Public health centers are established by prefectures, special wards, designated cities (in the Local Autonomy Act), core cities (in the Local Autonomy Act), and cities designated by ordinance (in the Community Health Act). Public health nurses who work there are employed by that local government (as administrative workers) and work as public health specialists. In addition to providing counseling and assistance to people receiving care for intractable diseases, tuberculosis, or other conditions and people with mental illness, they coordinate with municipal public health nurses to assess and study the health issues faced by the community as a whole, structure the community’s healthcare system, and implement solutions. Unique aspects of public health centers are the wide-reaching, highly specialized tasks they perform to fulfill the purpose for which they were established, which may include involvement of the prefectural or other government that runs the center in implementation or oversight of policies designed to address health issues.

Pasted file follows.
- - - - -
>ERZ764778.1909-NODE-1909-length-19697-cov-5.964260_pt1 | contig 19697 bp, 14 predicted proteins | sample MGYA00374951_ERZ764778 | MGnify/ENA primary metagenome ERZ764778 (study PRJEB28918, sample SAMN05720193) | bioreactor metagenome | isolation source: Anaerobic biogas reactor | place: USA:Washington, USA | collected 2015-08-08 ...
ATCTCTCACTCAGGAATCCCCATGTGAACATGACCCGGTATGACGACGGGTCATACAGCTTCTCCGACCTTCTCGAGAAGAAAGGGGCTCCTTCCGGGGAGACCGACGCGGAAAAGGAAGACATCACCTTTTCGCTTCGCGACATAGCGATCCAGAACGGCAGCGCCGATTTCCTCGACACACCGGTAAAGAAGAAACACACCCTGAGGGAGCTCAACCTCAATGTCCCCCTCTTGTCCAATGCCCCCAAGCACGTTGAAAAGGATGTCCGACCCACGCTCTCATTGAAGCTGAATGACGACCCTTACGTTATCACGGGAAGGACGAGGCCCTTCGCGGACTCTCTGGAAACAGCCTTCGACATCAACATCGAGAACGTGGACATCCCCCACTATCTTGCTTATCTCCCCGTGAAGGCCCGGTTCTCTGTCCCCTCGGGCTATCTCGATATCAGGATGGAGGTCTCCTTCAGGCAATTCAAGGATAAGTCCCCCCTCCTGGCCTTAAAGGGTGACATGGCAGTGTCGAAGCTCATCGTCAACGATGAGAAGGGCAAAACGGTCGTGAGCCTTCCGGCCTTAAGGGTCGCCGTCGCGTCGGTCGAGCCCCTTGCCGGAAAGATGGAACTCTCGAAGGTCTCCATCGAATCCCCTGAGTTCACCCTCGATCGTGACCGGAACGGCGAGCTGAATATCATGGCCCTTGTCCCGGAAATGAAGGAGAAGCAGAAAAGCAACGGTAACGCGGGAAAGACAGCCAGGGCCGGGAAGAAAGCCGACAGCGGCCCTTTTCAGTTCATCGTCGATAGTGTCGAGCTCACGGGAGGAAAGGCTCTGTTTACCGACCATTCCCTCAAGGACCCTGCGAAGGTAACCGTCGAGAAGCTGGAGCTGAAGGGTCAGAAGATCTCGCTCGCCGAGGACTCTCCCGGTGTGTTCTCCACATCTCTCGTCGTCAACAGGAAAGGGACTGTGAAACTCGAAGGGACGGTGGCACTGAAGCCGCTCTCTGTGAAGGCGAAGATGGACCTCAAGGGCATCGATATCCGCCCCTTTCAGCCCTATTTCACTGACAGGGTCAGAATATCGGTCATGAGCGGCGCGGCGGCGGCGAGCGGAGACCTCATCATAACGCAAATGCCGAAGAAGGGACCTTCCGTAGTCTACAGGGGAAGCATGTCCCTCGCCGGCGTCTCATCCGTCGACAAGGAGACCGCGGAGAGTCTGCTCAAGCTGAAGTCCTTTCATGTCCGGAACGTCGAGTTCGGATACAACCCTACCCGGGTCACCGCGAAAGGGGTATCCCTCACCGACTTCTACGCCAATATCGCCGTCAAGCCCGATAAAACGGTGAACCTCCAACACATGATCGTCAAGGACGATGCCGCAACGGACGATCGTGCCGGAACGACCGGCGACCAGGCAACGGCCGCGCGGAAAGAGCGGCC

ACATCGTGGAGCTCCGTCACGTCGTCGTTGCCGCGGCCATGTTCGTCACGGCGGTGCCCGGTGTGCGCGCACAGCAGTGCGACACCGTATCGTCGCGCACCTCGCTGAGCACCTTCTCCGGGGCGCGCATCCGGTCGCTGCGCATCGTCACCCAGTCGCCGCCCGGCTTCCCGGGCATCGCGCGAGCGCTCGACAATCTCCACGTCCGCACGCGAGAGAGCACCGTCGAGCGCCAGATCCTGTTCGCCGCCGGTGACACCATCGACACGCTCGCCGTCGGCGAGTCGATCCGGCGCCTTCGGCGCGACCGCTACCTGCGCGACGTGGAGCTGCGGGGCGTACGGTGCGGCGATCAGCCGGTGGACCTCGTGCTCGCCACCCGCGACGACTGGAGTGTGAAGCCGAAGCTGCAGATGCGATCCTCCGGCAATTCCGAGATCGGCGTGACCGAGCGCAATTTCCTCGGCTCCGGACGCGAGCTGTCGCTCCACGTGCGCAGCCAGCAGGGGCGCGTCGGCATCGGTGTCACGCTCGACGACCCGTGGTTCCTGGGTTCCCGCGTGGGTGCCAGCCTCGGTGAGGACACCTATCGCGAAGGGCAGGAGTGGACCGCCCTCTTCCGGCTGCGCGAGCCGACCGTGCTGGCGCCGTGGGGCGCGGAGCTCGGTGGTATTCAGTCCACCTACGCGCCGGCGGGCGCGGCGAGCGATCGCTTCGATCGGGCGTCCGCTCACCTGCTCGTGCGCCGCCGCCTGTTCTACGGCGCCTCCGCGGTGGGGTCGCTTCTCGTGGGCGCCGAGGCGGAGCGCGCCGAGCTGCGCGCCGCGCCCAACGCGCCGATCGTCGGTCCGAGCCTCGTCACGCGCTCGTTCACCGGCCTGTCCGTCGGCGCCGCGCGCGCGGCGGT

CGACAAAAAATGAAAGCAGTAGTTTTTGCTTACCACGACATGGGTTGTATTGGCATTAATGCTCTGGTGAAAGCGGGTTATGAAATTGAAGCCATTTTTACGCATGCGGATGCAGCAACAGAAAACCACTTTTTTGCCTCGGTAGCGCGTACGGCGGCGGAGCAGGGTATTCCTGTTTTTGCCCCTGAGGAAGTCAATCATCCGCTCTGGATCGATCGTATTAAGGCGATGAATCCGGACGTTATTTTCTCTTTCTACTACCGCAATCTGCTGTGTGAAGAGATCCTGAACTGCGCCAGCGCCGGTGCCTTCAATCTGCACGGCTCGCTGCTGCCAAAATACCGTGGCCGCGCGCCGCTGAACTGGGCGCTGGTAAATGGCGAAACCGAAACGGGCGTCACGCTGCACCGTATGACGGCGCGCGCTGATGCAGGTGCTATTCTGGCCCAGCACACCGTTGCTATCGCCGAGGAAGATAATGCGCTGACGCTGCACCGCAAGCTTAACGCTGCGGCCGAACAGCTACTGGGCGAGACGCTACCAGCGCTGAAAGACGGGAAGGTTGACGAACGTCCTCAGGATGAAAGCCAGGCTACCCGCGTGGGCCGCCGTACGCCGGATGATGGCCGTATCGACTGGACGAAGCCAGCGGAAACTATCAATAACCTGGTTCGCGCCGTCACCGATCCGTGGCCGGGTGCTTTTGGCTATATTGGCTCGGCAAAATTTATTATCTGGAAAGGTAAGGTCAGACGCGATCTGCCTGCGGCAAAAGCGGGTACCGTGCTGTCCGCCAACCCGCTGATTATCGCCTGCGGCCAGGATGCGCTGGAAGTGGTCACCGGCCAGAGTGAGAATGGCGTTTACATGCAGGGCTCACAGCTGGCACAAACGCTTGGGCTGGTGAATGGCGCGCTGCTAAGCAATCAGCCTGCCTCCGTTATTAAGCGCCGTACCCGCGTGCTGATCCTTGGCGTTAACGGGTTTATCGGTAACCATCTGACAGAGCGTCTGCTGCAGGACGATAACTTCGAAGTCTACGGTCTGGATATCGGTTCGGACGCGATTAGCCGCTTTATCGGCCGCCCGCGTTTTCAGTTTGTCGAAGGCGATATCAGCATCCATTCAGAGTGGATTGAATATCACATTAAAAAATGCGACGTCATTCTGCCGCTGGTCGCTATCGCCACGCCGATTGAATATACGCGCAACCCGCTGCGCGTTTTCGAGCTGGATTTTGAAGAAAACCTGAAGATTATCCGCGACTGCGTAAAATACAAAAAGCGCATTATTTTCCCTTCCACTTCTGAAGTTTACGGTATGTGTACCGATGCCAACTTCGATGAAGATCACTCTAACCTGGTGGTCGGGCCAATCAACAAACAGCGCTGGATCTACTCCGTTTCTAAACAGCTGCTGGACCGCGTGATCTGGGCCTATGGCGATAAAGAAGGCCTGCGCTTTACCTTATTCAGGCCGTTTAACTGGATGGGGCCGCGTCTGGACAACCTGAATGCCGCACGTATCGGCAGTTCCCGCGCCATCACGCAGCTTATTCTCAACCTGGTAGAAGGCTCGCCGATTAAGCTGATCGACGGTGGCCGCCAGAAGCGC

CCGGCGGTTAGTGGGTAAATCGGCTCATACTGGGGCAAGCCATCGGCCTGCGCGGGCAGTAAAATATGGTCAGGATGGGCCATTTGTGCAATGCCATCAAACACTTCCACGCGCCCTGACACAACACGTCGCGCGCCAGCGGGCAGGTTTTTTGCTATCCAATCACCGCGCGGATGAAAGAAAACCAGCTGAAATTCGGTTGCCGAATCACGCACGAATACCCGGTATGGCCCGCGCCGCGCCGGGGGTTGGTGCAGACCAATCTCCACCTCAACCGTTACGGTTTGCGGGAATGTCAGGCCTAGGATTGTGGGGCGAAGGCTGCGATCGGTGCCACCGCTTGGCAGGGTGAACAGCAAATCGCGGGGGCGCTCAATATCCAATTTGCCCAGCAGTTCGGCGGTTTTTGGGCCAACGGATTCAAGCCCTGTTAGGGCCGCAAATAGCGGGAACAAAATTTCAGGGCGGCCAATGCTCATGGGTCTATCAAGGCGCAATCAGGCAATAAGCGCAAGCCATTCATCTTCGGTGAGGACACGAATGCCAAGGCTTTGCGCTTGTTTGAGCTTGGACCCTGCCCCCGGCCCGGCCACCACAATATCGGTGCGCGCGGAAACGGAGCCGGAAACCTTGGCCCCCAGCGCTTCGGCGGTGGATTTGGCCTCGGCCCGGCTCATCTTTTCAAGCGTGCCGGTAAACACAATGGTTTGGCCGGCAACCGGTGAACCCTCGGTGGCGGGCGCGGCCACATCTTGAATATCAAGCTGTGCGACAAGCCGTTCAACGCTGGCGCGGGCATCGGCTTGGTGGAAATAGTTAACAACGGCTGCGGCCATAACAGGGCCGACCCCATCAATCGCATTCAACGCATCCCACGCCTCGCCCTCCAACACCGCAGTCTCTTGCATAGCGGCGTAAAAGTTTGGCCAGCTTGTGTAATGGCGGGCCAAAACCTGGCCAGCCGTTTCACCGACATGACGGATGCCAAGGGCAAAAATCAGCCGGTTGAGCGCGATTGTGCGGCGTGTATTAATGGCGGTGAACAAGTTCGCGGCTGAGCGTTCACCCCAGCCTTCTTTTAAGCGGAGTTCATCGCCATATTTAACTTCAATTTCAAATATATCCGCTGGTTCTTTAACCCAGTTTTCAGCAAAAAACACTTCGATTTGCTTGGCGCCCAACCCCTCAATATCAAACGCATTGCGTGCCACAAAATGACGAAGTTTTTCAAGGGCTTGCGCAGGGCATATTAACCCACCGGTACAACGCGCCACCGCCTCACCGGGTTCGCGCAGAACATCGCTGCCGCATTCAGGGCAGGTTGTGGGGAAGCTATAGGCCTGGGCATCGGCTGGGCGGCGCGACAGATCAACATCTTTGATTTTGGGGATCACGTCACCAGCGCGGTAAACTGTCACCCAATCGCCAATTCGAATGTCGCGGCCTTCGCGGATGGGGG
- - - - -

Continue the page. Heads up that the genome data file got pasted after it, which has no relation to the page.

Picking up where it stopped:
Companies and factories

Public health nurses who work at companies or factories are called occupational health nurses. Occupational health nurses form teams with other professionals such as occupational health physicians and health supervisors and work to preserve and promote the health of company employees and employers. These teams implement various measures for protecting workers’ health, ensuring a safe working environment, and overseeing work tasks. Japan started to focus on issues such as industrial accidents and accident prevention during its period of rapid economic growth from 1955 to 1973. However, the issues becoming important today are prevention of lifestyle diseases and management of depression and other mental health challenges that have arisen due to factors such as economic stagnation and the increasing proportion of irregular workers. Emerging infectious diseases are also becoming a constant threat outside Japan, so prevention of infection during overseas travel has also become an important issue.